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Opportunity Lost

Alistair Darling missed the chance to raise his stock among housing professionals when he delivered a dreary Budget that did little more than tinker with important issues such as Stamp Duty, says Christine Toner

Few people can have had as bad a first year in their job as chancellor Alistair Darling, so his first Budget gave him the chance to shine at last. Here was an opportunity to make positive changes and prove his worth.

Unfortunately, it proved to be a case of no alarms and no surprises. For the mortgage industry at least, Darling’s first Budget offered nothing to get ex-cited about.

“There was little of substance for the housing or mortgage markets in this Budget,” says Michael Coogan, director-general of the Council of Mortgage Lenders. “While there may be benefits in the longer term, the chancellor ignored the pressing nature of some of the issues facing the market.”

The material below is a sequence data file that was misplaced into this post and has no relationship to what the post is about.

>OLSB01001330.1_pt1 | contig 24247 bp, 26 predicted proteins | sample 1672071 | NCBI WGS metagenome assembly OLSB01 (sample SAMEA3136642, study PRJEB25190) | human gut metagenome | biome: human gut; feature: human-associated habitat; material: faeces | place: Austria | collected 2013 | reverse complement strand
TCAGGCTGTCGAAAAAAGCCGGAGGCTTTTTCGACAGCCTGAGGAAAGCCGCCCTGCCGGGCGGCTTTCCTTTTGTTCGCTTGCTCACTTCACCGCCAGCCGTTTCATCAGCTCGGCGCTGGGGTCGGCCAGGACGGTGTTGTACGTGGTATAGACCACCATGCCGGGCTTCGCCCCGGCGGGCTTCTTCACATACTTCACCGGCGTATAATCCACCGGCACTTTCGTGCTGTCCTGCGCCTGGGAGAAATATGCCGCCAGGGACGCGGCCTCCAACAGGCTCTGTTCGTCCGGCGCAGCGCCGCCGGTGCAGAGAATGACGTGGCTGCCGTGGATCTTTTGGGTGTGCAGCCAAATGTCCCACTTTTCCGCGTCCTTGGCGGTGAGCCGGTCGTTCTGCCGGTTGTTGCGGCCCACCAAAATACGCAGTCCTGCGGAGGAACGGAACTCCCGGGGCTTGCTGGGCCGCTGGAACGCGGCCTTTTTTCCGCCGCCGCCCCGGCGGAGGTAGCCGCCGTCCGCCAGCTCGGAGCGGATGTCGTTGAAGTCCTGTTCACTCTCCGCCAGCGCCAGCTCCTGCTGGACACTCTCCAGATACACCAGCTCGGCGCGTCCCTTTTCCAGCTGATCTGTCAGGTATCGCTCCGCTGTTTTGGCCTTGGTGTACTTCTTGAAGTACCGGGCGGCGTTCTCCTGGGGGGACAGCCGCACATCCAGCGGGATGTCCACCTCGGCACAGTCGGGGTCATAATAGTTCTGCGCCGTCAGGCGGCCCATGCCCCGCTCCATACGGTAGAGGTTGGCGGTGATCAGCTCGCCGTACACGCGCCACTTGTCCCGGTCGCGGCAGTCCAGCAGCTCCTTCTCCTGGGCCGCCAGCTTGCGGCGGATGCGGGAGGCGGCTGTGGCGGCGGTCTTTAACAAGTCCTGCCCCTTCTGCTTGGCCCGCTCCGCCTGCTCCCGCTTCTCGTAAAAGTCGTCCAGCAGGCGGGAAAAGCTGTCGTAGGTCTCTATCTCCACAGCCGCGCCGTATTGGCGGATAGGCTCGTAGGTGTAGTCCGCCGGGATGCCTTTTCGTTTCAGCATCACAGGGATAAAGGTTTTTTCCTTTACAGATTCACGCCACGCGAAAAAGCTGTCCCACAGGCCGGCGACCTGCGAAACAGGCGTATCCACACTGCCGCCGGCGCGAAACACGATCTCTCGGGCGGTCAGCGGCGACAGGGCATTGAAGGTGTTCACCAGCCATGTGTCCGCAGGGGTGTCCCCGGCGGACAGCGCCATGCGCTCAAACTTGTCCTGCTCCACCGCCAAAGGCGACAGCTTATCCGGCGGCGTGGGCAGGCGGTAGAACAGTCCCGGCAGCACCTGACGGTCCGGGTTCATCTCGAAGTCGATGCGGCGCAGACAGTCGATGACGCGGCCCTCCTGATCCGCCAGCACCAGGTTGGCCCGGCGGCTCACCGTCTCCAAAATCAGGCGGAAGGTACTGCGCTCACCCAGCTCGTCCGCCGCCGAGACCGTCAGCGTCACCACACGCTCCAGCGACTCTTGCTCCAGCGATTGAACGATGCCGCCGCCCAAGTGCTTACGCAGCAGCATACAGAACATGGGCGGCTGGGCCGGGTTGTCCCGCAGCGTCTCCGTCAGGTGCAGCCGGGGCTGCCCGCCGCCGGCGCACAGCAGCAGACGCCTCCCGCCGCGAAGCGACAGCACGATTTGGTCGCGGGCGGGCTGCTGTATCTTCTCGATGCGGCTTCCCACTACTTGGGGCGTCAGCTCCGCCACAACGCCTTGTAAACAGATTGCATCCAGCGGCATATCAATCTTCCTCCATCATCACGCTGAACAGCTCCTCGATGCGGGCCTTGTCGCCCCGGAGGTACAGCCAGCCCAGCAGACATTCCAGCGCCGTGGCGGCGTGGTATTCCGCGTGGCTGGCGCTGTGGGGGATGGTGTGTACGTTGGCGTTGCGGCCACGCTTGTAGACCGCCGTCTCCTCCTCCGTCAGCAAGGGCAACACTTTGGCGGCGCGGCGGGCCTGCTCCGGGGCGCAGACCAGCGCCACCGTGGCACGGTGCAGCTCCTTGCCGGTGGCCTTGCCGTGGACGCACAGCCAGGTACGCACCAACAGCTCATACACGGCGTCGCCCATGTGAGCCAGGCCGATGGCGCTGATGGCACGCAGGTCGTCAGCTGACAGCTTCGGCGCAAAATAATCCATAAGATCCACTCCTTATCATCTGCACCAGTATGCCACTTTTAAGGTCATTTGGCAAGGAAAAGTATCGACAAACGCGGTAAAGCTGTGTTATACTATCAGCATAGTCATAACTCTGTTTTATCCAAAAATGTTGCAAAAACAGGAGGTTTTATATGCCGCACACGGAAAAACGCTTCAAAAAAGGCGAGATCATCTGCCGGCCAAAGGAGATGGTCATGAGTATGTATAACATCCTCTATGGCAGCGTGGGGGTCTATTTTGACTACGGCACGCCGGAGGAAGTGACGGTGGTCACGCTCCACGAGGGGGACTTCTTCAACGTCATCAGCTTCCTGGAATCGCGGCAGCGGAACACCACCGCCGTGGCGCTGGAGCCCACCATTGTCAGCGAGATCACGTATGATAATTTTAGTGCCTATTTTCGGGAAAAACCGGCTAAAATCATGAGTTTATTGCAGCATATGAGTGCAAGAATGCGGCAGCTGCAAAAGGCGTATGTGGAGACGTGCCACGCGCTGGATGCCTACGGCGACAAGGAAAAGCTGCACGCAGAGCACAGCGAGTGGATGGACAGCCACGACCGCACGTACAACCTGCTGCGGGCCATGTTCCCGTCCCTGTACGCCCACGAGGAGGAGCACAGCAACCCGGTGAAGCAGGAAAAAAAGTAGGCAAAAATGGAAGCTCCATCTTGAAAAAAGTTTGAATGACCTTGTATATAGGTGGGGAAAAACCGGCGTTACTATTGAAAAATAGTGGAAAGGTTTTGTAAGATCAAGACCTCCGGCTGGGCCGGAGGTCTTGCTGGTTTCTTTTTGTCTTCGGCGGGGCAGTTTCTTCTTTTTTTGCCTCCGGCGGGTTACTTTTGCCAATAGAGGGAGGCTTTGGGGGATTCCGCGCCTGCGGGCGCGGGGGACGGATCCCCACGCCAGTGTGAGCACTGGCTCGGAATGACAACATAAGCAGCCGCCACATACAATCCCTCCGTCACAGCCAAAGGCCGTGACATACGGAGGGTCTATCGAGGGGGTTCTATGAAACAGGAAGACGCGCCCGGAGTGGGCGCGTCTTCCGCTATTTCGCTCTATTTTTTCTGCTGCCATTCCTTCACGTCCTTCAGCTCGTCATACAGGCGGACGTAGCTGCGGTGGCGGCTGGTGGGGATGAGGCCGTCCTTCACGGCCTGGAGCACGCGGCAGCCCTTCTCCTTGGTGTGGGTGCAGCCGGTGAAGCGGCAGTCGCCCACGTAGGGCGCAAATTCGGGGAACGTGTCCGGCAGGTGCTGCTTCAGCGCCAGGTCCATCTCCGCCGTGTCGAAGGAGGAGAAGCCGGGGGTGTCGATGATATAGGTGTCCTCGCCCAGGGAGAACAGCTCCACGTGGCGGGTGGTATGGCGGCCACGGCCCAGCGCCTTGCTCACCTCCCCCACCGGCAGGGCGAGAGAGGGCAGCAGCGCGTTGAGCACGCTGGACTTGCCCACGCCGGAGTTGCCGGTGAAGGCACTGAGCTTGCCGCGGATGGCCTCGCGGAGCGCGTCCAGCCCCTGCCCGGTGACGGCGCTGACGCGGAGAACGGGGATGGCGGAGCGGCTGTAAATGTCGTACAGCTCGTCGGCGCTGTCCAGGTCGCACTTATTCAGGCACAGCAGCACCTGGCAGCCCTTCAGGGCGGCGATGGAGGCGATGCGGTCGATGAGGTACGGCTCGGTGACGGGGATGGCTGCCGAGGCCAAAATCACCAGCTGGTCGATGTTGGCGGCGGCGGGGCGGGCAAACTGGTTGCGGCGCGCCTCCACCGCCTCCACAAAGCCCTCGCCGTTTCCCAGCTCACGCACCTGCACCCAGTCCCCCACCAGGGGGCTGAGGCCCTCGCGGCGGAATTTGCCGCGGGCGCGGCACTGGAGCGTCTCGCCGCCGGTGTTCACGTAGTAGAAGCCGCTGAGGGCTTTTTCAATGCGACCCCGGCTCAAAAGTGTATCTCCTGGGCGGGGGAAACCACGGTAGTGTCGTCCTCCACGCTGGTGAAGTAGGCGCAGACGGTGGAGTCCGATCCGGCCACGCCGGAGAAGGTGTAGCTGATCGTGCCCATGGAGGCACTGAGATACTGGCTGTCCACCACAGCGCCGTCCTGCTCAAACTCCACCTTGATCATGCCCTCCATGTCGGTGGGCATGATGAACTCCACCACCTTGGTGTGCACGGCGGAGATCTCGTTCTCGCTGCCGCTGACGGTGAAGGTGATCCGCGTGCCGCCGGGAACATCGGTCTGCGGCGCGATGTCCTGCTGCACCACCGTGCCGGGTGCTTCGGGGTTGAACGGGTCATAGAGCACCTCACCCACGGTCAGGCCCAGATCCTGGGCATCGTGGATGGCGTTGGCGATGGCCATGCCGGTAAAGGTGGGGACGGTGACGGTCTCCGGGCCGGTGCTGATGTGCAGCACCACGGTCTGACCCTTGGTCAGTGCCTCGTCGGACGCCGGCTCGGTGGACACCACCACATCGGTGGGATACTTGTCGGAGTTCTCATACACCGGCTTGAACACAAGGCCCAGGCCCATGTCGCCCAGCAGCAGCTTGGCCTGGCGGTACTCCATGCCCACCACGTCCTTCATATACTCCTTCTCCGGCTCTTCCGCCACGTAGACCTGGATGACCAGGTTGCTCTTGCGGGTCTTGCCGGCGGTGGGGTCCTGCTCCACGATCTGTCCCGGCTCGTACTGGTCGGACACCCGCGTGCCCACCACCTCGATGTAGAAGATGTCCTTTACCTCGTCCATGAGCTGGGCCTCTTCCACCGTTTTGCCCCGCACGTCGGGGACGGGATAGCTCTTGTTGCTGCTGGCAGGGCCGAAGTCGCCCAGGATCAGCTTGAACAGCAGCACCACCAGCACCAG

Darling, clutching the briefcase used by William Gladstone in the 1860s, began his Budget delivery by assuring the House of Commons that the economy will grow throughout this year and beyond.

Putting a positive spin on the events of the past few months, Darling claimed the country was resilient and ready to deal with global financial shocks.

“This Budget is about equipping the UK for the times ahead,” he told a packed chamber.

But mortgage industry experts say there is much more he could have done. The industry was waiting with bated breath for Stamp Duty reform to help first-time buyers, but no such luck.

Instead, Darling announced a mi-nor change, making homes in shared ownership exempt from the tax until borrowers own 80% of their properties.

“We are disappointed to see that the only change made to the Stamp Duty threshold involved shared ownership schemes,” says Paul Chafer, commercial director at Stroud & Swindon. “Stamp Duty must be bought into line with house price inflation, starting with raising its threshold to £200,000.”

David Newnes, managing director of Your Move, agrees.